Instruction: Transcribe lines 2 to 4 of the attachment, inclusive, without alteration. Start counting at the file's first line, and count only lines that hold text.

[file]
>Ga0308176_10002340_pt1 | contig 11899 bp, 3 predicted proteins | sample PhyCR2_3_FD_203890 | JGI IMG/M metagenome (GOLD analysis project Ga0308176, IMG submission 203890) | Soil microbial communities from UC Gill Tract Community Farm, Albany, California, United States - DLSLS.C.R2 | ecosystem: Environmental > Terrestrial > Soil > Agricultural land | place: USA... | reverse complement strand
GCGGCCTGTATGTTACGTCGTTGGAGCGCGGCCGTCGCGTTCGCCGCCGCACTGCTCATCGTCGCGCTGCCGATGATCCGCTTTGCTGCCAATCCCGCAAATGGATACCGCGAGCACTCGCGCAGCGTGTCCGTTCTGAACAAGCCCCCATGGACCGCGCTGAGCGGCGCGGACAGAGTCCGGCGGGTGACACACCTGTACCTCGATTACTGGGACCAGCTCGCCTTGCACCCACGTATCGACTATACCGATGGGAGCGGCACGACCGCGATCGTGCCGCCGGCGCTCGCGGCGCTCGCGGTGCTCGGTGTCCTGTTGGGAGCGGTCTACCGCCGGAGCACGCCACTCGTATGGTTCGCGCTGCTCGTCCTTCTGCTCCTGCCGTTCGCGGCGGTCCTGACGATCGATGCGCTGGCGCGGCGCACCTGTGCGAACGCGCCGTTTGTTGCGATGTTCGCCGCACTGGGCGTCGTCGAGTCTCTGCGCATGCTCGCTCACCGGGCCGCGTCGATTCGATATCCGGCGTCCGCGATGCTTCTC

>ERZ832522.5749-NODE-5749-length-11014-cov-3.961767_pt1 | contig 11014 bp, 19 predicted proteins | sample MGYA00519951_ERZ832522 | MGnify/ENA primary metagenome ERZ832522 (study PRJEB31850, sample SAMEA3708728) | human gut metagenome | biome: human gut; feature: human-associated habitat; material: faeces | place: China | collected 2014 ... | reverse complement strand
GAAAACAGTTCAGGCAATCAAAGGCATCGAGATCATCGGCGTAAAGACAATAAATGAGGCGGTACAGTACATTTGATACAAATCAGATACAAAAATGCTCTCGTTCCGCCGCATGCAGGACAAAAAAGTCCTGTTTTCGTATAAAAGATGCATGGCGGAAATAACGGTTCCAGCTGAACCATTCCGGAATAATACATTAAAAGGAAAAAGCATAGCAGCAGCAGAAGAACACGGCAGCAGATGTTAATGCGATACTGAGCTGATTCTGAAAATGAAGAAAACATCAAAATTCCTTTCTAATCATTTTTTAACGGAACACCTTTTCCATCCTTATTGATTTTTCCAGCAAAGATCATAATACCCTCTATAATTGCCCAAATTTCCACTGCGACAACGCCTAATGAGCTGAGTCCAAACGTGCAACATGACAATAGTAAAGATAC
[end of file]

GCGGCCTGTATGTTACGTCGTTGGAGCGCGGCCGTCGCGTTCGCCGCCGCACTGCTCATCGTCGCGCTGCCGATGATCCGCTTTGCTGCCAATCCCGCAAATGGATACCGCGAGCACTCGCGCAGCGTGTCCGTTCTGAACAAGCCCCCATGGACCGCGCTGAGCGGCGCGGACAGAGTCCGGCGGGTGACACACCTGTACCTCGATTACTGGGACCAGCTCGCCTTGCACCCACGTATCGACTATACCGATGGGAGCGGCACGACCGCGATCGTGCCGCCGGCGCTCGCGGCGCTCGCGGTGCTCGGTGTCCTGTTGGGAGCGGTCTACCGCCGGAGCACGCCACTCGTATGGTTCGCGCTGCTCGTCCTTCTGCTCCTGCCGTTCGCGGCGGTCCTGACGATCGATGCGCTGGCGCGGCGCACCTGTGCGAACGCGCCGTTTGTTGCGATGTTCGCCGCACTGGGCGTCGTCGAGTCTCTGCGCATGCTCGCTCACCGGGCCGCGTCGATTCGATATCCGGCGTCCGCGATGCTTCTC

>ERZ832522.5749-NODE-5749-length-11014-cov-3.961767_pt1 | contig 11014 bp, 19 predicted proteins | sample MGYA00519951_ERZ832522 | MGnify/ENA primary metagenome ERZ832522 (study PRJEB31850, sample SAMEA3708728) | human gut metagenome | biome: human gut; feature: human-associated habitat; material: faeces | place: China | collected 2014 ... | reverse complement strand
GAAAACAGTTCAGGCAATCAAAGGCATCGAGATCATCGGCGTAAAGACAATAAATGAGGCGGTACAGTACATTTGATACAAATCAGATACAAAAATGCTCTCGTTCCGCCGCATGCAGGACAAAAAAGTCCTGTTTTCGTATAAAAGATGCATGGCGGAAATAACGGTTCCAGCTGAACCATTCCGGAATAATACATTAAAAGGAAAAAGCATAGCAGCAGCAGAAGAACACGGCAGCAGATGTTAATGCGATACTGAGCTGATTCTGAAAATGAAGAAAACATCAAAATTCCTTTCTAATCATTTTTTAACGGAACACCTTTTCCATCCTTATTGATTTTTCCAGCAAAGATCATAATACCCTCTATAATTGCCCAAATTTCCACTGCGACAACGCCTAATGAGCTGAGTCCAAACGTGCAACATGACAATAGTAAAGATAC